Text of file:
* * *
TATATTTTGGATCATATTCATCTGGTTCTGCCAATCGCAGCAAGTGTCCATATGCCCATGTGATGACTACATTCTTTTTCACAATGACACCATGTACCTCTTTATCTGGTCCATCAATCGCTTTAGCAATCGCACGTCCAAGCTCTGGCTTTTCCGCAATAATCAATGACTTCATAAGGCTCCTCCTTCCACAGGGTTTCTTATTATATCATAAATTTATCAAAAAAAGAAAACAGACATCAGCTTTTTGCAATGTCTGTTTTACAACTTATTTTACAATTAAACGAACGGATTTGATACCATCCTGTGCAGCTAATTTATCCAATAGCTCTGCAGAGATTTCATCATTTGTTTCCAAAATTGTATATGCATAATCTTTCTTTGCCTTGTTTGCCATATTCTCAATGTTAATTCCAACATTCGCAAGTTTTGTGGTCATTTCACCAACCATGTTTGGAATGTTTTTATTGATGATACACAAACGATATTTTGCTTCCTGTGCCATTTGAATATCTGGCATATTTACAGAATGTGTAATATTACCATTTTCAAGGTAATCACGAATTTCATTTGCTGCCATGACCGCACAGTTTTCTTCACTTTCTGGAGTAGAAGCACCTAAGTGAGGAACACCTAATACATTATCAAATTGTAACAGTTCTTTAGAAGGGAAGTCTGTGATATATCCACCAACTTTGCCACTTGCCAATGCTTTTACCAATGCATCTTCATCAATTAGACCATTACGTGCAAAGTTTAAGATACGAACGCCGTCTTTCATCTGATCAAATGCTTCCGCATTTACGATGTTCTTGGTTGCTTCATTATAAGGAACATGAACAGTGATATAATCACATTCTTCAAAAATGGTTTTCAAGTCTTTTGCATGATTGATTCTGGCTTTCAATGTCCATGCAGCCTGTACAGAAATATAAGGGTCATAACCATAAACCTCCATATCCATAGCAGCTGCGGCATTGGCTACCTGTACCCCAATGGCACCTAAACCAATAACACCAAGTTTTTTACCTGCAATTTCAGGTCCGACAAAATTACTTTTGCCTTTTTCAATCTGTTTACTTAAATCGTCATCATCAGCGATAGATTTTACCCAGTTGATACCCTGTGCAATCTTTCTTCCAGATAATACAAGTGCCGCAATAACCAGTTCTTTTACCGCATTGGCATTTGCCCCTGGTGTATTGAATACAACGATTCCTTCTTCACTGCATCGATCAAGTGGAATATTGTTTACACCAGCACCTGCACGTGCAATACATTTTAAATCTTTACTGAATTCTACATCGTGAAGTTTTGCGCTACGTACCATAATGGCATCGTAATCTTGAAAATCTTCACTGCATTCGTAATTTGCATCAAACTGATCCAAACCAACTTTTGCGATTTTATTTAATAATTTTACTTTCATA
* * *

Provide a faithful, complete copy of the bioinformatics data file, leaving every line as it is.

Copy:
TATATTTTGGATCATATTCATCTGGTTCTGCCAATCGCAGCAAGTGTCCATATGCCCATGTGATGACTACATTCTTTTTCACAATGACACCATGTACCTCTTTATCTGGTCCATCAATCGCTTTAGCAATCGCACGTCCAAGCTCTGGCTTTTCCGCAATAATCAATGACTTCATAAGGCTCCTCCTTCCACAGGGTTTCTTATTATATCATAAATTTATCAAAAAAAGAAAACAGACATCAGCTTTTTGCAATGTCTGTTTTACAACTTATTTTACAATTAAACGAACGGATTTGATACCATCCTGTGCAGCTAATTTATCCAATAGCTCTGCAGAGATTTCATCATTTGTTTCCAAAATTGTATATGCATAATCTTTCTTTGCCTTGTTTGCCATATTCTCAATGTTAATTCCAACATTCGCAAGTTTTGTGGTCATTTCACCAACCATGTTTGGAATGTTTTTATTGATGATACACAAACGATATTTTGCTTCCTGTGCCATTTGAATATCTGGCATATTTACAGAATGTGTAATATTACCATTTTCAAGGTAATCACGAATTTCATTTGCTGCCATGACCGCACAGTTTTCTTCACTTTCTGGAGTAGAAGCACCTAAGTGAGGAACACCTAATACATTATCAAATTGTAACAGTTCTTTAGAAGGGAAGTCTGTGATATATCCACCAACTTTGCCACTTGCCAATGCTTTTACCAATGCATCTTCATCAATTAGACCATTACGTGCAAAGTTTAAGATACGAACGCCGTCTTTCATCTGATCAAATGCTTCCGCATTTACGATGTTCTTGGTTGCTTCATTATAAGGAACATGAACAGTGATATAATCACATTCTTCAAAAATGGTTTTCAAGTCTTTTGCATGATTGATTCTGGCTTTCAATGTCCATGCAGCCTGTACAGAAATATAAGGGTCATAACCATAAACCTCCATATCCATAGCAGCTGCGGCATTGGCTACCTGTACCCCAATGGCACCTAAACCAATAACACCAAGTTTTTTACCTGCAATTTCAGGTCCGACAAAATTACTTTTGCCTTTTTCAATCTGTTTACTTAAATCGTCATCATCAGCGATAGATTTTACCCAGTTGATACCCTGTGCAATCTTTCTTCCAGATAATACAAGTGCCGCAATAACCAGTTCTTTTACCGCATTGGCATTTGCCCCTGGTGTATTGAATACAACGATTCCTTCTTCACTGCATCGATCAAGTGGAATATTGTTTACACCAGCACCTGCACGTGCAATACATTTTAAATCTTTACTGAATTCTACATCGTGAAGTTTTGCGCTACGTACCATAATGGCATCGTAATCTTGAAAATCTTCACTGCATTCGTAATTTGCATCAAACTGATCCAAACCAACTTTTGCGATTTTATTTAATAATTTTACTTTCATA